It's a lot of work. I know that, because I teach, and I approach teaching writing to my (mostly) neurotypical class in the same way. Writing is a special subject to me, because it is a way to have words that come easily, at the same speed as my thoughts, and without the sudden loss of the physical ability to articulate when I'm overwhelmed with emotions. It's also something that I've noticed people have a lot of stress about. When it doesn't go well, their self-esteem is pretty severely affected by it, and being able to write well is (for some reason) more closely associated with being intelligent than being able to speak your mind is.

That means that when I teach writing, I'm facing a bunch of anxious people with communication blind spots that are terribly afraid of doing something wrong and looking stupid. I understand that problem. I also think that the same solutions I use to solve that problem are useful for people with my problems.

Like a beginning writer, I need pretty constant feedback in new situations. I need someone who is going to workshop my ideas with me and show me when I'm wrong in a non-judgmental way. I need to constantly correct myself, in order to be better in a lot of ways, and not just social ways--I have issues with executive function (time management, attention span, decision-making) outside of my professional life, and sometimes inside it.

It took me a long time to find someone who was willing to give me that kind of feedback, and even longer for me to accept that it was necessary and to value it. Now that that has happened, though, I am able to communicate that need and to model that kind of feedback other members of my family and peer group, which means that I have a lot of people that are willing to help me to understand why some of my behaviors are not productive and to change them.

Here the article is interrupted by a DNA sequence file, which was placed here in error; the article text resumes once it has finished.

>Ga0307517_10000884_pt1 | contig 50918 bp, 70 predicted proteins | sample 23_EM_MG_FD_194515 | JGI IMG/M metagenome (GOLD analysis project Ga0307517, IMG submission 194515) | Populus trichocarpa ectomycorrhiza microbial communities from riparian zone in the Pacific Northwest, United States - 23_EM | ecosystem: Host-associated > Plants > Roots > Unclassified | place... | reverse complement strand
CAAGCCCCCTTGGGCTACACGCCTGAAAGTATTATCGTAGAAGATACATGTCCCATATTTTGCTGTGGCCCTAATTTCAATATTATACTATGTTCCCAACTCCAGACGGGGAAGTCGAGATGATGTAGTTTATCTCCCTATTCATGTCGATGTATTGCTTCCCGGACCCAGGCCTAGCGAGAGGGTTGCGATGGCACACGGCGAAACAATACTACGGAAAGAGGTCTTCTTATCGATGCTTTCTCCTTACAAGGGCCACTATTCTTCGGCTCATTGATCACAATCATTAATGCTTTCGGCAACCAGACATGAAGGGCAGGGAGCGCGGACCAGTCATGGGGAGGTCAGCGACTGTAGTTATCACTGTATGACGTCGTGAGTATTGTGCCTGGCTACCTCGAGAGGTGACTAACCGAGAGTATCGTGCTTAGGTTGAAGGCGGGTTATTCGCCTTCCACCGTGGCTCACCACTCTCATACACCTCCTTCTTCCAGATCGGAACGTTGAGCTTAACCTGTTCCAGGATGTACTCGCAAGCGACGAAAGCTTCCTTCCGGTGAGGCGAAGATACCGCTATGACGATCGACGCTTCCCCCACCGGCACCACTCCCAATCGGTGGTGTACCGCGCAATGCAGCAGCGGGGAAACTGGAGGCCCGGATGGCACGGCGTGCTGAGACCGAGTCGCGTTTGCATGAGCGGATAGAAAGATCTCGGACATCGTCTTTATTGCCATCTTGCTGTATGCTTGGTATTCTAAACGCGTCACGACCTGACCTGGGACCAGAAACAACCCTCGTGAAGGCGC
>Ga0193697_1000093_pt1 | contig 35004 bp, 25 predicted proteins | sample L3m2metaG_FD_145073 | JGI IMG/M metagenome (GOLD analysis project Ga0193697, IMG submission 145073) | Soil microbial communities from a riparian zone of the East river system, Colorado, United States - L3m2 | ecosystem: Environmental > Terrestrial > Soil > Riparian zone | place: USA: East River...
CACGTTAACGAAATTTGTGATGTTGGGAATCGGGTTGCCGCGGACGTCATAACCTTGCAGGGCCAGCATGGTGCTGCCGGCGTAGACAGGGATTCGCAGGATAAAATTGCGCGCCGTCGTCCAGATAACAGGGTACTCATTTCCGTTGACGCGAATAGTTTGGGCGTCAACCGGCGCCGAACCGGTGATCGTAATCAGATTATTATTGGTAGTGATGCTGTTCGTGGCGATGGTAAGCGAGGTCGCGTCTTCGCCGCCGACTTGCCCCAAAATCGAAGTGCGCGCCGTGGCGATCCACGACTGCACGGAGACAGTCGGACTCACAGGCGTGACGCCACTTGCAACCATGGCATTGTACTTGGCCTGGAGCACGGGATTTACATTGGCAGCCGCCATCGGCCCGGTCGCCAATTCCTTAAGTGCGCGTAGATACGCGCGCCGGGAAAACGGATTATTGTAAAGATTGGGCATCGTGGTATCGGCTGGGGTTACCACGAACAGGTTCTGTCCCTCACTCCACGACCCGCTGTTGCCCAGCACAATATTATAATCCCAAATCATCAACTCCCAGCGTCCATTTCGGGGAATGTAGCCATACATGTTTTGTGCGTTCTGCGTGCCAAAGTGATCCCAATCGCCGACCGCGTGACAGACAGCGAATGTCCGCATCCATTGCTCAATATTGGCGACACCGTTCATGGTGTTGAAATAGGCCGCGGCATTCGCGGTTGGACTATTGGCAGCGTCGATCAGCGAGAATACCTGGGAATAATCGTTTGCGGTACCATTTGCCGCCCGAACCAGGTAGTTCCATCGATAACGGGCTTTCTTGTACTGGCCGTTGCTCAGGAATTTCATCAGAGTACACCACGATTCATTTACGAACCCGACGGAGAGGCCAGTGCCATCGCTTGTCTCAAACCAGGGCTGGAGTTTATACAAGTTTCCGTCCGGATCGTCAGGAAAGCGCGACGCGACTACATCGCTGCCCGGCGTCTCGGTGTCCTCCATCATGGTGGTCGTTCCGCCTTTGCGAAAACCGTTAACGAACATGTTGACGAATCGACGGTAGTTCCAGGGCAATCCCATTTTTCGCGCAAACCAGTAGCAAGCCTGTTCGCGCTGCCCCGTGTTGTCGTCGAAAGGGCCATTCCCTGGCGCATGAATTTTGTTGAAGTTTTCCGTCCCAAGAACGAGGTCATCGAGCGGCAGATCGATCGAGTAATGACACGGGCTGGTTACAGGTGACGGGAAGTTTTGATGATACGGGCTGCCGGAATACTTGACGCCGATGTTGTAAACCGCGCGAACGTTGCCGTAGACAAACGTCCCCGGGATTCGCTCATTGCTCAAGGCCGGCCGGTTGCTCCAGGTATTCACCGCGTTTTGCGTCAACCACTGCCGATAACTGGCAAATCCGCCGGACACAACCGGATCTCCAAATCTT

The key here is the explanation. I don't do well when I'm corrected or punished. I really don't respond to discipline. I respond to information, and to instruction. I have an innate need for understanding, and if I can achieve that understanding, I am perfectly willing to change my behavior.

Change is not the challenge. Understanding why it is necessary is the challenge.**

*I can only speak for myself, but part of the reason why I hate "high functioning" as a term, or Aspergers as a separate diagnosis, is that there seems to be a divide along the line of verbal/non-verbal. I've never been truly non-verbal in my life, but I have had many, many incidents where I literally can not speak. Not where I don't know what I want to say because I've been stumped, but where the thought is there and I can not make it come out of my mouth.

Sometimes, I feel strong emotions, and I think it's like when other people say "I'm too mad to speak." Other times, though, I don't feel particularly strong emotions. I just feel blocked. It tends to go away when I stop trying to express that thought, or when I just resort to yelling. Like people who overcome a stutter by singing, I feel like I can overcome my inability to speak with either volume or broadly-defined profanity sometimes. As I get older, I've learned more to wait for the moment to pass and then to move on to a new subject instead of doing that, though. What I have not experienced is any decline in my problems verbalizing.

**I don't think there's an "autistic personality", because I've seen too many different perspectives on the spectrum to believe that. This is a personal statement. If you identify with most of what I say on this blog, take it as a recommendation. If you don't and you're reading me for diversity, take it as a statement of what works for me. If you're a Myers-Briggs nerd, I did the test and I got INTP in the following breakdown: I (95%) N (90%) T (97%) P (90%). I've seen some people at WrongPlanet who like to debate whether or not there's a correlation between Aspergers/Autism and certain sub-groups on the Myers-Briggs. We'd need a real broad-based survey to generate the kind of evidence that makes that conversation into anything worthwhile.